Ondo APC Primary: Money was the major factor

While the All Progressives Congress-led federal government has made the anti-corruption war a priority, the conduct of the party’s members in Ondo shows a lot still needs to be done to sensitise Nigerians on the malaise.

The way money was shared by aspirants and their agents to the hundreds of delegates at the venue of the congress, a common scenario in Nigerian polity, arguably demonstrates the endemic corruption in the nation’s political system.

One of the 24 governorship aspirants of the party, Tunji Ariyomo, believes corruption is systemic and not necessarily the character of the average Nigerian.

Mr. Ariyomo said the buying of votes in the Nigerian political system will continue regardless of which political party is in power. He said the corruption will continue as long as the present electoral system, where delegates and not the people choose their representatives, continues.

He argued that the only way President Muhammadu Buhari can build on the electoral reforms of the past administration is to abolish the delegates system and adopt the open system of primaries where citizens can have the opportunity to choose their candidates.

Mr. Ariyomo lamented the situation where the delegates were virtually camped away by some contenders making it difficult for other competitors to woo them legitimately.

“The primary election here appears transparent as you can see, but the process needs to be changed so that the people can decide, rather than use the delegates system,” he said.

According to him, he did not spend any money on any delegate as that would contradict his belief on an equitable process.

 

“There is yet to be an equitable process, even though everyone seems to be on an equal platform,” the aspirant said.

Other aspirants spoke on how the primary helped some delegates make money off different candidates.

According to PREMIUM TIMES, some major aspirants gave delegates between N150,000 and N200,000 to secure their votes.

Other less wealthy aspirants gave between N25,000 and N100,000 to each delegate.

The only female aspirant, Jumoke Ajasin Anifowose, said she was not prepared to pay money for votes, as it appeared the highest bidder would win the day.

“I did not pay money to anybody, ” she said.

Some delegates, who confirmed how much they were given, spoke on how they were treated.

According to them, each aspirant brought his loyal delegates into Akure and lodged them in a hotel beyond the reach of rivals. The aspirant then ensured that none of them went out until the morning of accreditation and voting.

“We were lodged in the hotel by our aspirant. And if you lodge in the hotel you will be given money, ” a delegate from Owo, who did not want his name mentioned, said.

He said he was given N100, 000 by his preferred candidate before he cast his vote.

Another delegate, who only provided his first name as Fatai, said he only got N20,000 as “pocket money,” from his candidate.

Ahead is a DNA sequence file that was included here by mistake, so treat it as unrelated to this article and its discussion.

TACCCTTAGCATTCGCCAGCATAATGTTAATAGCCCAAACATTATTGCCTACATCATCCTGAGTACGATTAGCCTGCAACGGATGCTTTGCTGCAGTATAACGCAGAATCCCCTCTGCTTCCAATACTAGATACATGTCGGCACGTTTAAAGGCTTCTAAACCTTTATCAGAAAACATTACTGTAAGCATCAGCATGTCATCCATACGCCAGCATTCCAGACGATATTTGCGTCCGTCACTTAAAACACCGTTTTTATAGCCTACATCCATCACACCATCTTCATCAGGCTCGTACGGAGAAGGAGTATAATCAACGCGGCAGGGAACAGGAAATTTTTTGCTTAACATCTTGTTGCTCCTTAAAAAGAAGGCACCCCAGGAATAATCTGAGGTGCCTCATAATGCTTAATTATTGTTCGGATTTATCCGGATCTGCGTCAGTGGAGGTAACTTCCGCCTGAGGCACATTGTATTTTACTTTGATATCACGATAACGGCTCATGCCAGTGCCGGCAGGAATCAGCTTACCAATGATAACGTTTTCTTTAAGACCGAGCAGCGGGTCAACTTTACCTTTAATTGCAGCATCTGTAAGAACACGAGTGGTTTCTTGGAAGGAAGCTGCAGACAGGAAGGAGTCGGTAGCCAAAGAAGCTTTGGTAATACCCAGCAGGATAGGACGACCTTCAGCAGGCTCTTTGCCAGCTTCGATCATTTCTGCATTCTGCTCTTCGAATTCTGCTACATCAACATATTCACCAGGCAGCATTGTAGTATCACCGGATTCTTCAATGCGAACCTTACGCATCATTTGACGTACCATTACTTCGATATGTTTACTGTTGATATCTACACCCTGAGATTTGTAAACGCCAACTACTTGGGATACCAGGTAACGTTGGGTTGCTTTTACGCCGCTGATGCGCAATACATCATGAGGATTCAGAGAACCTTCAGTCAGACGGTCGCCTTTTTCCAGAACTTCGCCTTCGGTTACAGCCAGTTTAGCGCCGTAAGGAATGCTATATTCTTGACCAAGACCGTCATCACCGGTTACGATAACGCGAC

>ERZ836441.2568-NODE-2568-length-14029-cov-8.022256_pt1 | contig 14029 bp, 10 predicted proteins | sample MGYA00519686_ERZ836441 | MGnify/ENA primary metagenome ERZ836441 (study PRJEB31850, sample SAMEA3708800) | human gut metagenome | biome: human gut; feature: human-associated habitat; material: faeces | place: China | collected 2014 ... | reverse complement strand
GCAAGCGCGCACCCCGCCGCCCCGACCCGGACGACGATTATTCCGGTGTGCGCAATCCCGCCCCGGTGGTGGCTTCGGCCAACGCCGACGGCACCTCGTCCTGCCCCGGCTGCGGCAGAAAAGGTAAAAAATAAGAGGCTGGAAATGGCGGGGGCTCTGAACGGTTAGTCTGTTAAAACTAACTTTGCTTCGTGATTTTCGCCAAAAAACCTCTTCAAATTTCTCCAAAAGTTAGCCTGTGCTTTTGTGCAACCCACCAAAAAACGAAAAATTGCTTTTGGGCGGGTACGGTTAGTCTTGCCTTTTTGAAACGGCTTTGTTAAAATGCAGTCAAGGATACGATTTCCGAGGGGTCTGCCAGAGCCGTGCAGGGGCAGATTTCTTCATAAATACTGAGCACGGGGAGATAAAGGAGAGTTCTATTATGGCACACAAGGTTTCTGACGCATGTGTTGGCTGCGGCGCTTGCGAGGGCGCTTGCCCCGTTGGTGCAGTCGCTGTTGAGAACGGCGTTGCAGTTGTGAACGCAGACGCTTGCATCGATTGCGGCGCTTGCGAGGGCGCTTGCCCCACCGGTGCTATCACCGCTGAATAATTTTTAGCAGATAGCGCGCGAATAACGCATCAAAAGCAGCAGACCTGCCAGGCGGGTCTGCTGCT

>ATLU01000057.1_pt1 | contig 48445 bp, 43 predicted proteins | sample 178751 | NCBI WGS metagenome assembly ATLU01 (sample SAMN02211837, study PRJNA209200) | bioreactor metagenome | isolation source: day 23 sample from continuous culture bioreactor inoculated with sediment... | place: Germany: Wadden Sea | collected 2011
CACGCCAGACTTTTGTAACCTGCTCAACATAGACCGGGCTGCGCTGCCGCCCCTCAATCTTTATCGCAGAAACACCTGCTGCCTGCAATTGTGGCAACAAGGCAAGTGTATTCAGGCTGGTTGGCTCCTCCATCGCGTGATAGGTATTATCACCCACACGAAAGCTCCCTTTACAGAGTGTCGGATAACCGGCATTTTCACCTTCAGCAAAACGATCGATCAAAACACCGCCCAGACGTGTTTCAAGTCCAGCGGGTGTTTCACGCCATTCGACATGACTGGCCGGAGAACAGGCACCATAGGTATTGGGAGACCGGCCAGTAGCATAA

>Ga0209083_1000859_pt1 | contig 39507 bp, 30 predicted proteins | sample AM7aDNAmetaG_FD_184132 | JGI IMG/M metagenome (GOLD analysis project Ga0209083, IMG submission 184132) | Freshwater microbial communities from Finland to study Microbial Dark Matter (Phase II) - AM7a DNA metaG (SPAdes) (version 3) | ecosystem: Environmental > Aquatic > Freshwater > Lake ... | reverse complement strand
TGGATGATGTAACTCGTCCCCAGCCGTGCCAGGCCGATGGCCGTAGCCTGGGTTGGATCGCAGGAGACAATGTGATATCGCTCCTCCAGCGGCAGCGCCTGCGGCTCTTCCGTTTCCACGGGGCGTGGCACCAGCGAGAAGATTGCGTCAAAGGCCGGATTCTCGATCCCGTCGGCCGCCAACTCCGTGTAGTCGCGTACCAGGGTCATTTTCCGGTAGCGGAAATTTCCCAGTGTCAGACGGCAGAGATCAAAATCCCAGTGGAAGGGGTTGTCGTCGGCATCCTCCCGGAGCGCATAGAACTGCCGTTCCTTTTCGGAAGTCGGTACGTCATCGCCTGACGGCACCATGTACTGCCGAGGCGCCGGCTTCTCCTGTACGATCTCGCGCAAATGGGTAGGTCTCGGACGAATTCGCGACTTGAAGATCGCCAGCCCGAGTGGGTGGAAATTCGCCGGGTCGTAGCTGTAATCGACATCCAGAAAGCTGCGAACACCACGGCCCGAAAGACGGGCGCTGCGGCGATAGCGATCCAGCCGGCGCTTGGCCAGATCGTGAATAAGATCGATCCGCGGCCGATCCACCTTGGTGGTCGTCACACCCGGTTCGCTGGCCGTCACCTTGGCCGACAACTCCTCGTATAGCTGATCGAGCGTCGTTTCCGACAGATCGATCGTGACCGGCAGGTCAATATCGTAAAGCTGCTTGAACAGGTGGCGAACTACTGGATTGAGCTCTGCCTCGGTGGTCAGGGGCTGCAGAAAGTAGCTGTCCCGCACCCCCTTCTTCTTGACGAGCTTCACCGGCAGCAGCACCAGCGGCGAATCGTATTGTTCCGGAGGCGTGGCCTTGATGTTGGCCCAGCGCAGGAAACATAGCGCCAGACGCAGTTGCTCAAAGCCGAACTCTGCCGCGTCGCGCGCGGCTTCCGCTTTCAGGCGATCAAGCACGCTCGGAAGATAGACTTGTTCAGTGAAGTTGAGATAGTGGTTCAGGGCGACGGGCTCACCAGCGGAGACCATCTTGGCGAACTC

“What I got was N20,000 and it was given to me as pocket money,” Fatai said.

“I voted for the aspirant because I love him and not because of money.”

The primary election was conducted by the Governor of Jigawa State, Mohammed Abubakar, who pledged to uphold fairness and transparency during the exercise.

 

About 2774 delegates were accredited for the election from the three senatorial districts of the state.

Rotimi Ogunleye, a media aide to Olusola Oke, one of the front runners in the primaries, said cash was not the determining factor in the support and votes garnered by his boss.

He admitted that money was spent, but noted that it was not about the cash.

“While I do not rule out the fact that running a political structure requires money, especially issues of logistics; political support is not based on cash,” he said.

“It is about coagulating interest, creating and sustaining relationship. It is not about cash.”

It was learnt that some aspirants made double payments after the delegates list was amended on the night before the election.

According to a source within the party, some of the aspirants had to “recharge their barrels” to chase the new delegates who were later included in the list.

“That means spending additional funds,” he said. “You can imagine after giving out N100million, what are you going to do when the list of delegates was suddenly changed and you did not have access to it until about 10 p.m. on Friday.”

But speaking on the development, the Publicity Secretary of the APC in Ondo, Omo’oba Adesanya, said giving money to delegates was a form of allowance and not necessarily bribery or buying of votes.

He said the delegates left their homes for two days or more and should be properly taken care of or the aspirants would not be fair to them.

 

Mr. Adesanya, who was also a delegate at the primary, noted that the funds were privately sourced and not from public funds, and so could not be described as corruption.

“The delegates deserve some form of allowances for bringing them out from their homes and comfort to Akure for two days,” he argued.

“Even government officials, governors and other persons, including the security agencies that participated in the primaries received some form of allowances. So I don’t see any problem with the aspirants providing allowances for the delegates.

“What they got is not outrageous because some of them came from very far away. Some from the creeks and riverine areas; so it is not out of place to ensure that they were taken care of.”

Mr. Adesanya said the election, which eventually produced a lawyer, Rotimi Akeredolu, as winner and APC candidate, was peaceful, credible and transparent.

He said all the aspirants would come together to ensure the party emerged victorious in November.

 

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